Listening to Duckworth speak about her research, you’ll likely come to see that grit is more than just “stick-to-it-iveness,” although that is part of it. It’s about passion, genuine interests, and motivation that comes from within. Grit also involves learning, seeing setbacks as opportunities, and responding to challenges in pursuit of something you love. It’s what people need to reach for their dreams. 

The people studied in grit research were older than children. But, kids start building a foundation for this characteristic at birth. Infants, toddlers, and preschoolers have no shame and very little fear of failure

Without persistence and true tolerance for setbacks, humans would never walk, talk, climb, run, or even learn to nurture close relationships. Small humans are designed to try, fail, revise, repeat—all in order to learn. It’s often an adult's reaction to their setbacks that leads a child to associate failure with loss or lasting disappointment. So, the early years are a perfect time to hold back our reactions, let them push themselves, and promote grit in kids.


Being mindful of the limitations of grit.

Whenever we talk about grit or persistence, it's important that we remember no one factor determines success. Like all things, our ability to exert grit or demonstrate persistence are impacted by the level of privilege we are afforded based on our identities. The concept that, "if we work hard, we will have success" does not apply equally to all kids. All kids need to develop both genuine interests and the ability to persevere in the face of obstacles in pursuit of their goals, but we have to be careful not to assume that grit alone levels an uneven playing field.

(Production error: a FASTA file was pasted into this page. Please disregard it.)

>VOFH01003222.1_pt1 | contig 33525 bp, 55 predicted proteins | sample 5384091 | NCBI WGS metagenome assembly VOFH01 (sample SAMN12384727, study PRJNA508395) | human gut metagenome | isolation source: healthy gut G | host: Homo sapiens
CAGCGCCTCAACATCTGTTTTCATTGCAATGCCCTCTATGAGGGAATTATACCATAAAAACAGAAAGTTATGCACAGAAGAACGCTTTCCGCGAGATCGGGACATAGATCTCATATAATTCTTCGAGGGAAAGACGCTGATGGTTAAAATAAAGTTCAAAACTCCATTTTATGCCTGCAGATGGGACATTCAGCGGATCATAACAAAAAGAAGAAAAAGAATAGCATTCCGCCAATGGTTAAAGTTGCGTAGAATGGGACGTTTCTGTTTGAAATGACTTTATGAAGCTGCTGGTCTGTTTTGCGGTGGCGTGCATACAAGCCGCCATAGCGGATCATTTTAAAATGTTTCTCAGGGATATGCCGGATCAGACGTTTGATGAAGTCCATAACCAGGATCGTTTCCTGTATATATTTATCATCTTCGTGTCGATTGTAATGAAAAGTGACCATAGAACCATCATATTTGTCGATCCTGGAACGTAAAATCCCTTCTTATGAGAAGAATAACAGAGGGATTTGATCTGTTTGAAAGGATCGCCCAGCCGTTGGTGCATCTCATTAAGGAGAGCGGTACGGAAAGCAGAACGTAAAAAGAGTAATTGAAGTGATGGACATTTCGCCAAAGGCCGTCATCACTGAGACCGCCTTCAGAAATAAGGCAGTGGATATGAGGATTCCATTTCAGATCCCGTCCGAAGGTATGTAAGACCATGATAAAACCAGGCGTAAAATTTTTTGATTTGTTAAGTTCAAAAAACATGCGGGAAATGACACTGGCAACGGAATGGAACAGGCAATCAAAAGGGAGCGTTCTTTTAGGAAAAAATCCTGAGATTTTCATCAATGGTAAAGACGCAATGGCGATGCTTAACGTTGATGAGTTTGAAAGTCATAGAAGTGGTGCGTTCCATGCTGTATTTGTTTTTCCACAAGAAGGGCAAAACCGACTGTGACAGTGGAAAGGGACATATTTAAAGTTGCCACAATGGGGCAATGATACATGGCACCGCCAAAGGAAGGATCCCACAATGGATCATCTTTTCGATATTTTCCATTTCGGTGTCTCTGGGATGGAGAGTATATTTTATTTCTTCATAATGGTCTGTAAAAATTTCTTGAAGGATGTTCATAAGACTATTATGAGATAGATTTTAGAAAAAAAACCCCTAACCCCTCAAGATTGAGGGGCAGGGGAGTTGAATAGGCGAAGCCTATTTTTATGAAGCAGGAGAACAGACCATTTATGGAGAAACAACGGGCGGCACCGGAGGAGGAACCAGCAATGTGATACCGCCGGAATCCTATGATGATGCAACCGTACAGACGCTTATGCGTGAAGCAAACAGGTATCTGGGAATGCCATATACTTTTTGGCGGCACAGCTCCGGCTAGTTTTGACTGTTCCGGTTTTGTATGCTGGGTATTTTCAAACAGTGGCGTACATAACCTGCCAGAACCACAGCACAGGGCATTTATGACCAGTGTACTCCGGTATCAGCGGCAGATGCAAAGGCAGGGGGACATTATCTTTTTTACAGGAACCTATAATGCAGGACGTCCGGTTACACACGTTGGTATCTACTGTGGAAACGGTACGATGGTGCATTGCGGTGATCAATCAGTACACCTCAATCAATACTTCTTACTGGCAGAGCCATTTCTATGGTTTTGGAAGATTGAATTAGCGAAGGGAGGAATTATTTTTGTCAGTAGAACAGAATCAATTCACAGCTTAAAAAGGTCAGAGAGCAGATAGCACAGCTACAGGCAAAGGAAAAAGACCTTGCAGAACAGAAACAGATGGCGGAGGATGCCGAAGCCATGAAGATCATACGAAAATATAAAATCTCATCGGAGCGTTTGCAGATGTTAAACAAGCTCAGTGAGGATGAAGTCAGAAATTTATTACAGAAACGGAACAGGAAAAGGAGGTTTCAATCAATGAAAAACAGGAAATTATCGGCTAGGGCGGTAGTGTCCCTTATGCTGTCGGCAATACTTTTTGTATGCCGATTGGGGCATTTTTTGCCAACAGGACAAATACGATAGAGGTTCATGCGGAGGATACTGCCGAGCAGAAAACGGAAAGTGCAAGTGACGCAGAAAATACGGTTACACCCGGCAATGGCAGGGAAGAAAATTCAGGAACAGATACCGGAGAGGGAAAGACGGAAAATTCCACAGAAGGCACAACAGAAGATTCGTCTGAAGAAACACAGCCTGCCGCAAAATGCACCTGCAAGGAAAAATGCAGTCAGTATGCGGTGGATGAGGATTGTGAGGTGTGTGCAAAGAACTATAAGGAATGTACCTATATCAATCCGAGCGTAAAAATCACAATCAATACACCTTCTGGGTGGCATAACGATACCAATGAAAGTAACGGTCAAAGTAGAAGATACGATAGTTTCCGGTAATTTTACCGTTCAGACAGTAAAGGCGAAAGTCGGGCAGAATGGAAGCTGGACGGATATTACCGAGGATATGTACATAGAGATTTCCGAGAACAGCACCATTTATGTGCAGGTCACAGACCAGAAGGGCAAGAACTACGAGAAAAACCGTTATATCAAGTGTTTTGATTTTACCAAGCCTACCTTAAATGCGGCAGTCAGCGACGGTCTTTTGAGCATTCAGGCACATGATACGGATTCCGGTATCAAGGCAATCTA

How can we help kids develop persistence and grit? Our top ten promising practices:

Start with ourselves! Ask yourself, how gritty am I?:

Test yourself on Angela Duckworth’s grit scale. Taking time to think about the role that grit has played in your life can also help you support early grit development in your kids. 

Let kids drive their own play.

If kids can have lots of space and time to take play in any direction, they’ll be much more likely to identify and hone their interests—and interests are seeds that sprout true passions.

Let creatures be teachers.

In Tinkergarten lessons, kids learn all kinds of lessons by observing and pretending to be other living things. The natural world is full of examples of species who have evolved unique ways to persist and, in turn, thrive.